/Judge rules clerks must issue marriage licenses to same-sex couples

Judge rules clerks must issue marriage licenses to same-sex couples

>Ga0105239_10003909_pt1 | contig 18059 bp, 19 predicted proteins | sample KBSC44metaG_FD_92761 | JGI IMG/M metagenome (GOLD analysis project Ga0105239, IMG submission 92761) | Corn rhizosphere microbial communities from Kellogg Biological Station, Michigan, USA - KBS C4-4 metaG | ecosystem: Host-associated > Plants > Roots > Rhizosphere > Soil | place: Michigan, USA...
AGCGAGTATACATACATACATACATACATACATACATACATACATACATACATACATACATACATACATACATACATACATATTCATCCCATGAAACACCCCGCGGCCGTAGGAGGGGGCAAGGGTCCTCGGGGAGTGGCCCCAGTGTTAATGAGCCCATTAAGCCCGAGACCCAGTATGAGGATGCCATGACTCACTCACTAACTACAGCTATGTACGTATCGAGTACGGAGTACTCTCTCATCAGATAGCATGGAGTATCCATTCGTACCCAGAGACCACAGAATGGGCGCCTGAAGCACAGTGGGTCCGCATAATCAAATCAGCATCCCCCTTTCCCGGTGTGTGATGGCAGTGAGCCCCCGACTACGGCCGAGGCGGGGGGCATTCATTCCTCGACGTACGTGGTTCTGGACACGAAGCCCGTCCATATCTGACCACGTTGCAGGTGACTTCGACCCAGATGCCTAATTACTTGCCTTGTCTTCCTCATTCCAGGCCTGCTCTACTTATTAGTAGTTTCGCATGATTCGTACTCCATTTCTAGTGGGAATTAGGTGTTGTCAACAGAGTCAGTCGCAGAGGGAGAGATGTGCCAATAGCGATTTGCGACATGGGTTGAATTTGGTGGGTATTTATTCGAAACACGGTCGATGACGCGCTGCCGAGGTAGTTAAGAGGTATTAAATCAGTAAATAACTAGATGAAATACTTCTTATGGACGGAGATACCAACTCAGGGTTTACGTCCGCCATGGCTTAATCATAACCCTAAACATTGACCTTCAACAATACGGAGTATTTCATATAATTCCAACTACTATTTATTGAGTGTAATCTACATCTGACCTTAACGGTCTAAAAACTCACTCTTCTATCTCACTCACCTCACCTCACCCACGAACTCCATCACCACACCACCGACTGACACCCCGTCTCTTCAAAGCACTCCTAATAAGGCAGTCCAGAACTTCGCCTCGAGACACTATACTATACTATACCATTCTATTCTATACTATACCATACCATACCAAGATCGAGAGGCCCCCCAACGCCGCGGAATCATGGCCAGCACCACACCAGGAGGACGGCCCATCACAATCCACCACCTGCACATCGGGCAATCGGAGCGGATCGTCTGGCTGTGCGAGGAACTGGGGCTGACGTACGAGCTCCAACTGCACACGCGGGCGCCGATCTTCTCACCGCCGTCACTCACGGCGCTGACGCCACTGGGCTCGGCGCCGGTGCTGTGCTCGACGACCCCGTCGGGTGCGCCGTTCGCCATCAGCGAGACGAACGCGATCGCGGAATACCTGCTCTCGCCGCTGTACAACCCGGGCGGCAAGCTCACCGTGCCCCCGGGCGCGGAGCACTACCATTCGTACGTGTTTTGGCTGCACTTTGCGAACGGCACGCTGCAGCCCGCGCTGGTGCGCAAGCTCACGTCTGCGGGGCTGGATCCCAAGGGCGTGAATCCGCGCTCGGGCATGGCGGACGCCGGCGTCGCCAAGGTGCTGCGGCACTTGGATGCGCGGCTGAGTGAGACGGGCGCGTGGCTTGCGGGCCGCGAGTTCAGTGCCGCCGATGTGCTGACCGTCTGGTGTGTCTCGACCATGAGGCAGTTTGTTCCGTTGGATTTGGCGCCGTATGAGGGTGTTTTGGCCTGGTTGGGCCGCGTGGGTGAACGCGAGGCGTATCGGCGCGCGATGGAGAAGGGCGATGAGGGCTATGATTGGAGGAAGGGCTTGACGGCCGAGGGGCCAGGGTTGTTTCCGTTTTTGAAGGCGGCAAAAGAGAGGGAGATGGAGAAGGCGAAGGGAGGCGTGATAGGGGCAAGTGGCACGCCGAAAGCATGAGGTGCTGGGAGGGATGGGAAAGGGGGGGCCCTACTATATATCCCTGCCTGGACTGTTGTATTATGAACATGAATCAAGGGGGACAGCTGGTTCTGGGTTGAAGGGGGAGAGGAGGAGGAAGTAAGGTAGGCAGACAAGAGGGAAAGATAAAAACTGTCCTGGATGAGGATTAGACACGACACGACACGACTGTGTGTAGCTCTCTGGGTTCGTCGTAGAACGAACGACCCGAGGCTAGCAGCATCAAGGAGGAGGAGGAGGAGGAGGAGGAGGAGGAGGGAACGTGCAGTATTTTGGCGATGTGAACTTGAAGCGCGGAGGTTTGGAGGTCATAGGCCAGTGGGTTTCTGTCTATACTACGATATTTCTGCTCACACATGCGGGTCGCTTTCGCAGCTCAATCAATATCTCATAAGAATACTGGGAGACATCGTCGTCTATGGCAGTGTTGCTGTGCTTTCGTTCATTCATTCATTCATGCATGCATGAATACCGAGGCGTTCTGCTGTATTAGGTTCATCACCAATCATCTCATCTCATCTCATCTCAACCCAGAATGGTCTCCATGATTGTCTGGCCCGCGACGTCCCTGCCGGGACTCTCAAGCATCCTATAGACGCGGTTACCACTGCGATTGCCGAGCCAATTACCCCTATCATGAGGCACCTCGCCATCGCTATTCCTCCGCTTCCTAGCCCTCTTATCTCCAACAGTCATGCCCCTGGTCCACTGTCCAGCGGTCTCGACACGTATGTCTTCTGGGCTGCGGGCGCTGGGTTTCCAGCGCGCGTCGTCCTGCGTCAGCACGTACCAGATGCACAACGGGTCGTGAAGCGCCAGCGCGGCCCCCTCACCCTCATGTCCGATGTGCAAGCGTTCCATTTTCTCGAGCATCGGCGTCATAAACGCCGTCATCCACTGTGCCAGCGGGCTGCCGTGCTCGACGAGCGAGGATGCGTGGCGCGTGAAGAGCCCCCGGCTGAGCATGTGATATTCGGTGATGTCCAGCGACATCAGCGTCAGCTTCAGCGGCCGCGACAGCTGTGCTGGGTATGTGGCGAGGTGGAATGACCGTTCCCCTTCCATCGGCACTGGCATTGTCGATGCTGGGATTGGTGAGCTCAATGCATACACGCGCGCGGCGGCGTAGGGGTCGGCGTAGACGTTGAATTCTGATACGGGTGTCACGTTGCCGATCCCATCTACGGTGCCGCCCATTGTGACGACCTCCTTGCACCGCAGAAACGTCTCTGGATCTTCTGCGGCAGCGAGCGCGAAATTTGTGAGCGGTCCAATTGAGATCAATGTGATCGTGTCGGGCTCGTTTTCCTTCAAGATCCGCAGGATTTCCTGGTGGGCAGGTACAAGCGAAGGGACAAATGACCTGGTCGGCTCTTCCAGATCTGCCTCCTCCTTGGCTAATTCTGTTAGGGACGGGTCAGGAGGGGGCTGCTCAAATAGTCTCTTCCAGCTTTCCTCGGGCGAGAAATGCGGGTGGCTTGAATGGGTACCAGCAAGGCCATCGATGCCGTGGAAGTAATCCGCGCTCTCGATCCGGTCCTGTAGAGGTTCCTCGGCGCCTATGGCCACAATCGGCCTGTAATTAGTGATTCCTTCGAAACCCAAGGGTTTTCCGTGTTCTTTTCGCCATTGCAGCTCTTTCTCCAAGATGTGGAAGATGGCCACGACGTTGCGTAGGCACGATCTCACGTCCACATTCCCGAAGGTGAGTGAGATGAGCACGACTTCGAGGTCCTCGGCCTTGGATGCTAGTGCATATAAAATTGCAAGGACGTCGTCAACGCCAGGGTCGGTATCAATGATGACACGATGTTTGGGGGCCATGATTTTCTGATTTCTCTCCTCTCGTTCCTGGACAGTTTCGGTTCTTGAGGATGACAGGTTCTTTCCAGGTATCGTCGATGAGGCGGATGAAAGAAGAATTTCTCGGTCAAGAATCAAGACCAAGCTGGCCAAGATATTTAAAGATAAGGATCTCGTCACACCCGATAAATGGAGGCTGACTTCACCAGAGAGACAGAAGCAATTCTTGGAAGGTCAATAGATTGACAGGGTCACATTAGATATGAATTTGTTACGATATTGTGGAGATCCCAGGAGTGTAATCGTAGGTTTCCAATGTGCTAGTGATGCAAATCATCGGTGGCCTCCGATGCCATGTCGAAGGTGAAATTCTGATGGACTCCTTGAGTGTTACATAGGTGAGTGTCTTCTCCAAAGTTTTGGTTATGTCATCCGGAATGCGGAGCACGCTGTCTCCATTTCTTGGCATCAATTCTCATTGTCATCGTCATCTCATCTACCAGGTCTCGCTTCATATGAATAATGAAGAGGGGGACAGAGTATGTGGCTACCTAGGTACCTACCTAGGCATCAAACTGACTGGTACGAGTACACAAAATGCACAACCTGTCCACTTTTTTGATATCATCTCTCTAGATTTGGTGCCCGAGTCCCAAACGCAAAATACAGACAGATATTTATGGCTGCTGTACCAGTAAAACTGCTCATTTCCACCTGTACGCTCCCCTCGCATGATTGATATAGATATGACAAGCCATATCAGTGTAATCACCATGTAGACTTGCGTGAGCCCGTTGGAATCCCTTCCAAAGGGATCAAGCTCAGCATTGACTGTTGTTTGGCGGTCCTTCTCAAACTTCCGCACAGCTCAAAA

U.S. District Judge Carlton Reeves issued Monday’s ruling in Campaign for Southern Equality v. Bryant I, calling House Bill1523 “the State’s end run around Obergefell.” In Obergefell v. Hodges, the U.S. Supreme Court legalized same-sex marriages in the United States last year. “Mississippi may have differences with Obergefell and they may voice their disagreements as they see fit, such as by advocating for a constitutional change to overturn the decision. Judge Reeves stated in his opinion that the marriage license issue would not be re-examined after each legislative session. This ruling prohibits county clerks refusing to issue marriage licenses to gay or lesbian couples. However, it does not address any other aspects in House Bill 1523 which went into effect July 1. Private business owners such as caterers and other state officials such as public school counselors can still refuse to provide marriage-related services to transgender Mississippians. This ruling is a blow to House Bill 1523 supporters who believe it weakens a law that they said was essential for protecting many Christians’ religious beliefs in the state. “If the opinion of the federal court denies even one Mississippian their fundamental right to practise their religion, then all Mississippians will be denied their 1st Amendment Rights,” stated Lt. Governor. Tate Reeves is one of the bill’s most vocal supporters. “I hope that the state’s lawyers will quickly appeal this decision at the 5th Circuit in order to protect the deeply held religiosities of all Mississippians.” Attorney general Jim Hood stated that he will wait and see how Judge Reeves rules on two other lawsuits challenging the “religious liberty” law before deciding whether to appeal. Hood stated that he expects other Court rulings to clarify whether or not the law will be in effect before the law takes effect on July 1. Gov. Phil Bryant signed House Bill 1503 in April. It protects three “sincerely held” religious beliefs: That marriage is between one man, one woman; that people shouldn’t have sex outside of such marriages; that gender is determined at birth. Anyone who believes their religious beliefs prevent them from being a part of sex-related marriages is protected by the law. The law applies to photographers, DJs, and wedding florists. However, the most common example is that county clerks refuse to issue licenses. Campaign for Southern Equality I was the second of four legal challenges against House Bill 1523. All of them were brought before Judge Reeves. Reeves rejected the request for a preliminary order in the ACLU vs. Judy Moulder lawsuit last week. Reeves heard the other two challenges, Campaign for Southern Equality III v. Bryant III, and Barber v. Bryant on Thursday and Friday. These cases seek a preliminary order to prevent the law’s implementation on July 1. Attorneys said that they expect Judge Reeves will rule on them later in the week. Campaign for Southern Equality I, unlike the three other lawsuits that deal with the “religious freedom law” in its entirety, only one section is being addressed. This case involves county clerks. Instead of filing a new lawsuit, plaintiffs requested that the court reopen their 2015 case and extend the Permanent Injunction which invalidated the state’s ban on same-sex marriage to House Bill 1523. Roberta Kaplan is the lead attorney in both Campaign for Southern Equality lawsuits. She said that this ruling was a positive sign for their next lawsuit. Kaplan stated that Judge Reeves made it clear that he plans to enforce his injunction that gay couples have the right to marry legally in Mississippi. She said, “Today’s decision does not diminish our confidence in the Establishment Clause claim.” She was pleased Monday’s decision. However, Kaplan stated that Campaign for Southern Equality III and Barber V. Bryant will determine whether House Bill 1523 survives or not. Kaplan stated that today’s appetizer is the equivalent to the pimento cheese dip. “The fried chicken and ribs are coming later this week.” In his ruling, Judge Reeves chastised the state, saying that leaving the decision of whether to issue licenses up to county clerks was essentially passing the buck on discrimination.|Judge Reeves criticised the state for leaving the decision about whether to issue licenses to the county clerks, blaming them for discrimination.} “In 2016, Mississippi responded in kind to Obergefell, creating a new system to treat identical-sex couples differently from opposite-sex couples. Reeves stated in his decision that the county employees are now entitled to differential treatment. Reeves acknowledged, however, that the permanent injunction last year had only designated the Hinds County Clerk. Reeves ruled that he would open the case again to allow the parties to work out how to notify the other 81 county Clerks that the Permanent injunction is applicable to them.